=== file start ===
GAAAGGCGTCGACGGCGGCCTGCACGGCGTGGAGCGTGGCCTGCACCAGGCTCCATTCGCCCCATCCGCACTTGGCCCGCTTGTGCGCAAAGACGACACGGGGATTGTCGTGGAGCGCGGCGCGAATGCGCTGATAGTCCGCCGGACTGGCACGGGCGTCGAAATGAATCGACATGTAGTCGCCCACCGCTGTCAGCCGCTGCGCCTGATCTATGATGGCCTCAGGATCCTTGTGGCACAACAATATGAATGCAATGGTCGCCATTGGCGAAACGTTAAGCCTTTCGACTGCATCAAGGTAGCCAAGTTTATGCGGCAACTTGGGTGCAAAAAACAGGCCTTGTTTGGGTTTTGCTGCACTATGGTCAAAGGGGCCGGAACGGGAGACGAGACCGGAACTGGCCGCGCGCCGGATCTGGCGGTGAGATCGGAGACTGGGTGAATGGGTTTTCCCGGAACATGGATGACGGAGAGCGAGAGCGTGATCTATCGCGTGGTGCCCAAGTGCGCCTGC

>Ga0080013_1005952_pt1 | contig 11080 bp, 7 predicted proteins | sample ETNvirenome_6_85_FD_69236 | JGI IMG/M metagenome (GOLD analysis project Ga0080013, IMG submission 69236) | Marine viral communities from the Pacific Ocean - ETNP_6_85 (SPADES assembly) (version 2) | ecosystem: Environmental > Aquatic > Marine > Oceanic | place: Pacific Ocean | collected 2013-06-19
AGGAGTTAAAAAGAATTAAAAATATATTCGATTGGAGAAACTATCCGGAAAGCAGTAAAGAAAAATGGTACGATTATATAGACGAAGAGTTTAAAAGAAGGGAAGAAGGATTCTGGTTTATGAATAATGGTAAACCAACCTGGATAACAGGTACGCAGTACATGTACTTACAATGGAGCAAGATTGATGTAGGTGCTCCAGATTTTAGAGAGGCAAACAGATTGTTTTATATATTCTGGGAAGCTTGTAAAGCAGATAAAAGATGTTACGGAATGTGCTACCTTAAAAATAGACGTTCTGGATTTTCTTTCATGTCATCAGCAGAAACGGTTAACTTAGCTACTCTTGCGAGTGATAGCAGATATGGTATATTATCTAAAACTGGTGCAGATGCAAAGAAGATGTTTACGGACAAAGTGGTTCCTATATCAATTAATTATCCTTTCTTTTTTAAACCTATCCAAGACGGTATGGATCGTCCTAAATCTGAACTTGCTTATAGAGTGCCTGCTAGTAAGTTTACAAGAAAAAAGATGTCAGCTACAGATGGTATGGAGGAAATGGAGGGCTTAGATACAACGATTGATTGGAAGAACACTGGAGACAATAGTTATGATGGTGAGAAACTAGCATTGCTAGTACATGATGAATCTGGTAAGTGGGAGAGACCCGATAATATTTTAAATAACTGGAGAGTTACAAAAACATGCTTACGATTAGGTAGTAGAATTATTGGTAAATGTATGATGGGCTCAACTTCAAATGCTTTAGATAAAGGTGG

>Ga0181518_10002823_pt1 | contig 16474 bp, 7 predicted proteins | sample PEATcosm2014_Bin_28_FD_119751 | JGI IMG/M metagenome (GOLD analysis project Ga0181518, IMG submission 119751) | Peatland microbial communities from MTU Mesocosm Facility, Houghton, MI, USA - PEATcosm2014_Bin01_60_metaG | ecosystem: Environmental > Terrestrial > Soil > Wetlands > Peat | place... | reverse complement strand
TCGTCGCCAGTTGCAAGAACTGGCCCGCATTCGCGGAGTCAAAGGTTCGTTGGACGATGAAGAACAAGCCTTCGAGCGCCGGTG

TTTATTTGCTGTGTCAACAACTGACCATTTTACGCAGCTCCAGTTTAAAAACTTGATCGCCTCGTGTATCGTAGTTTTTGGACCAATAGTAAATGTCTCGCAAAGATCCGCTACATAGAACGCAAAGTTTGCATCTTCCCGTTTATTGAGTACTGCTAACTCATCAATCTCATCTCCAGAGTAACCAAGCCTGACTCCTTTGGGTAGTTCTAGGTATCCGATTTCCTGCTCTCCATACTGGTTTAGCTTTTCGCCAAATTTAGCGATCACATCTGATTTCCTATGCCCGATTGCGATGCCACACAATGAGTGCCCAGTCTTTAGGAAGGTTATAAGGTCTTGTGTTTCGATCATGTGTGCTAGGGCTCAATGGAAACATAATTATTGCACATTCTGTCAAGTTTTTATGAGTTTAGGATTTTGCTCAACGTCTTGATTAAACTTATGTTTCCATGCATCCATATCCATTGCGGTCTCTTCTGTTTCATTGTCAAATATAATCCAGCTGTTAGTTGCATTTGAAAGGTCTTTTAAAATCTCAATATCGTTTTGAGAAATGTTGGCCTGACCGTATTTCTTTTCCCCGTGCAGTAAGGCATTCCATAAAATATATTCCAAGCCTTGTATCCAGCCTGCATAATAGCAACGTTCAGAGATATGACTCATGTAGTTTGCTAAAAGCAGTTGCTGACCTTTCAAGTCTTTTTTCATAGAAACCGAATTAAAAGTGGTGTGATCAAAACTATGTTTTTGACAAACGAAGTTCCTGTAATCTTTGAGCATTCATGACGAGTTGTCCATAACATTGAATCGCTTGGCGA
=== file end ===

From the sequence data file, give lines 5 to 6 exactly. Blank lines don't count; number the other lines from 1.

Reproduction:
TCGTCGCCAGTTGCAAGAACTGGCCCGCATTCGCGGAGTCAAAGGTTCGTTGGACGATGAAGAACAAGCCTTCGAGCGCCGGTG

TTTATTTGCTGTGTCAACAACTGACCATTTTACGCAGCTCCAGTTTAAAAACTTGATCGCCTCGTGTATCGTAGTTTTTGGACCAATAGTAAATGTCTCGCAAAGATCCGCTACATAGAACGCAAAGTTTGCATCTTCCCGTTTATTGAGTACTGCTAACTCATCAATCTCATCTCCAGAGTAACCAAGCCTGACTCCTTTGGGTAGTTCTAGGTATCCGATTTCCTGCTCTCCATACTGGTTTAGCTTTTCGCCAAATTTAGCGATCACATCTGATTTCCTATGCCCGATTGCGATGCCACACAATGAGTGCCCAGTCTTTAGGAAGGTTATAAGGTCTTGTGTTTCGATCATGTGTGCTAGGGCTCAATGGAAACATAATTATTGCACATTCTGTCAAGTTTTTATGAGTTTAGGATTTTGCTCAACGTCTTGATTAAACTTATGTTTCCATGCATCCATATCCATTGCGGTCTCTTCTGTTTCATTGTCAAATATAATCCAGCTGTTAGTTGCATTTGAAAGGTCTTTTAAAATCTCAATATCGTTTTGAGAAATGTTGGCCTGACCGTATTTCTTTTCCCCGTGCAGTAAGGCATTCCATAAAATATATTCCAAGCCTTGTATCCAGCCTGCATAATAGCAACGTTCAGAGATATGACTCATGTAGTTTGCTAAAAGCAGTTGCTGACCTTTCAAGTCTTTTTTCATAGAAACCGAATTAAAAGTGGTGTGATCAAAACTATGTTTTTGACAAACGAAGTTCCTGTAATCTTTGAGCATTCATGACGAGTTGTCCATAACATTGAATCGCTTGGCGA